LEGAL graffiti walls in Glasgow could break the stigma around street art and lead to “mutual understanding” with the public, a campaigner has said.

There are an estimated 229 spots across the UK where artists can practice their skills – but Scotland’s biggest city isn’t one of them.

With a buzzing art scene in Glasgow, street artist Panda McGlone has been campaigning for legal art walls to be introduced for years. After a recent motion was brought forward on the topic by SNP and Green councillors, McGlone is hopeful that a change in approach from the local authority is on the cards.

As director of non-profit Colour Ways, which supports street artists, McGlone, known as OhPanda, has seen his work and that of other artists he had commissioned being removed “arbitrarily” without any discussion with the local communities.

In 2019, the city council spent a whopping £649,914 on painting over graffiti in public spaces, the highest amount spent by any local authority across the UK.

The National: Legal graffiti walls ‘could break stigma’

But a new approach is on the horizon. There is talk of bringing in legal walls not just in the city centre but in local communities too.

The city boasts a mural trail, where the local authority commissions artists to create photo-realistic impressions to revitalise gable ends, but for budding street artists, there is nowhere public for them to practice, unlike in Edinburgh and Dundee, where spaces have been created for them.

He said: “Right now, we have that archetypal trope of the bad vandal with his hood up, cutting about the streets at night and doing something bad.

“Unfortunately, that is the way people have to create their work because it is vilified.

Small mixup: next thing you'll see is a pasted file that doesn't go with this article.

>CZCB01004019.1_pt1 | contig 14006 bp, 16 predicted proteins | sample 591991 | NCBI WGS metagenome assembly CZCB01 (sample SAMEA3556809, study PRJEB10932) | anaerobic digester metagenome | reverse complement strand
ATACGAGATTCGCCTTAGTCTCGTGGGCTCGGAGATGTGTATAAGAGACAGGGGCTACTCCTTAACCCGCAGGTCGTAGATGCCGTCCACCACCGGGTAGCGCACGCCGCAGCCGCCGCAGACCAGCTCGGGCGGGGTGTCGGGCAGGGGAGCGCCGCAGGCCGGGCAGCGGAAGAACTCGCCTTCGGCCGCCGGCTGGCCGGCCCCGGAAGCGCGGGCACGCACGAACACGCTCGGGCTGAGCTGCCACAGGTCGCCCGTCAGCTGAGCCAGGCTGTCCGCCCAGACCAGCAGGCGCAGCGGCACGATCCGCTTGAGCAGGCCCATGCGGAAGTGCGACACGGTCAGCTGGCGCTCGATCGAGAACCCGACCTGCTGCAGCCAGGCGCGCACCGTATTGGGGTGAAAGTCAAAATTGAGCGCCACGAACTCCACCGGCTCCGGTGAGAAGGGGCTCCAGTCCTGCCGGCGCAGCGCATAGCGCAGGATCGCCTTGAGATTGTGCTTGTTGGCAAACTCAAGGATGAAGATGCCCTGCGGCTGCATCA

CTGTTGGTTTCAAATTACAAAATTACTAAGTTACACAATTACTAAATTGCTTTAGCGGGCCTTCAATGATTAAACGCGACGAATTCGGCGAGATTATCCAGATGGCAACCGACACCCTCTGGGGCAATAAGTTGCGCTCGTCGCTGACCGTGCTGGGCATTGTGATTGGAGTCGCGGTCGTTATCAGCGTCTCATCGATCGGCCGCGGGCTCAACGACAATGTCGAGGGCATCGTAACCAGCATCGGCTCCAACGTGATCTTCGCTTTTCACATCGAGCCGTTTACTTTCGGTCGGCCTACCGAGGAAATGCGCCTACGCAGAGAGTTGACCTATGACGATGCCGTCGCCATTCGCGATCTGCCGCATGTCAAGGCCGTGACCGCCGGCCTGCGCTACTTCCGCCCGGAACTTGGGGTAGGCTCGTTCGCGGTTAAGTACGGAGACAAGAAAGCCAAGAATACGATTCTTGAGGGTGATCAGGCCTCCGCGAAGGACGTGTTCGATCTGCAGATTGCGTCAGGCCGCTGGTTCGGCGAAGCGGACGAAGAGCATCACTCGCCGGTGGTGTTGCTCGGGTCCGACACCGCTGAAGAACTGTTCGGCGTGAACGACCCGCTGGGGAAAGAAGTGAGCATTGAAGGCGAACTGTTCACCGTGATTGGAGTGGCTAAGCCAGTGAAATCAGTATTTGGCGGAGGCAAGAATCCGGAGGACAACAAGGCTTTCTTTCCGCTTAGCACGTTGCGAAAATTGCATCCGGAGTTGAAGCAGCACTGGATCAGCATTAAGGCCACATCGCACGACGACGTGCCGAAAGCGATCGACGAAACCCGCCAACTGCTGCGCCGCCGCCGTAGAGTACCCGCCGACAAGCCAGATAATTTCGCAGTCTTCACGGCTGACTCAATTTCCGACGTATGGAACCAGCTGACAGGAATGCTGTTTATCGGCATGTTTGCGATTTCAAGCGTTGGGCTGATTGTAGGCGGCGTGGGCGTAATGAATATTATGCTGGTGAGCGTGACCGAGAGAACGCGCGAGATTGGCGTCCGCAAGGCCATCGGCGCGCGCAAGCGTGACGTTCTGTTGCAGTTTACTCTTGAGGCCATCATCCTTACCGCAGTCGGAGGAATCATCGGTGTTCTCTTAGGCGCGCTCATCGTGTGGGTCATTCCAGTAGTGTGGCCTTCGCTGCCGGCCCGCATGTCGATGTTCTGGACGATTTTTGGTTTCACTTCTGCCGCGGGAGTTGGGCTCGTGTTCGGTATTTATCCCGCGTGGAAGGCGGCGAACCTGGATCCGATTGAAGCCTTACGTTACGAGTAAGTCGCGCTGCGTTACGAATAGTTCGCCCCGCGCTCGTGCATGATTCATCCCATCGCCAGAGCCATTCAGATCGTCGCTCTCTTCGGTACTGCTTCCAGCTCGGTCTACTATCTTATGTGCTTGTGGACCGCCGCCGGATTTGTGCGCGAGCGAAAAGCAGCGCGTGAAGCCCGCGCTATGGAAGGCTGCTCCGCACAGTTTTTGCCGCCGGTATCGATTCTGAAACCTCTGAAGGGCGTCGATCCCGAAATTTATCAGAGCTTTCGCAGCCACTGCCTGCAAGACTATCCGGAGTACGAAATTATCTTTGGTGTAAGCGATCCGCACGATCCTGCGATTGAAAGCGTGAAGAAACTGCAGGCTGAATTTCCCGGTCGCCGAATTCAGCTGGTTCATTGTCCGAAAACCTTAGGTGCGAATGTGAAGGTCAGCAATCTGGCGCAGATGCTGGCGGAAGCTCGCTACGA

“It has changed a lot, but a lot of the artists themselves have internalised that, and there’s a lot of fear. They don’t want to go out during the day because historically, it has been really frowned upon.”

Legal graffiti walls would allow the artists to address this, as they would be in public, McGlone added.

He said: “It means people are able to walk by, speak to the artist and realise they’re normal people, who are nice, and you find out why people do it. That’s really important because you need that connection and mutual understanding. It works both ways.”

McGlone pointed out that without safe spaces for artists to practice, they are pushed into isolation and a “self-affirming culture”.

The 32-year-old also said he believes that legal walls would open up the scene to diversity and make it safer to take part.

He explained: “It’s because people aren’t able to just go out and paint in a safe public space.

“It’s unlikely that a young person is going to go out in the middle of the night to paint because it’s dangerous, the same with women and queer-identifying people.

“The city doesn’t feel like a safe space at night, but when you do create those safe spaces, you will quickly notice an uptake in a much wider diversity of people creating artwork in the city.

“That has a knock-on effect where more people feel represented and can see artwork that represents them.

“The increase of the enjoyment of it will hopefully change people’s opinions and attitudes towards street art.”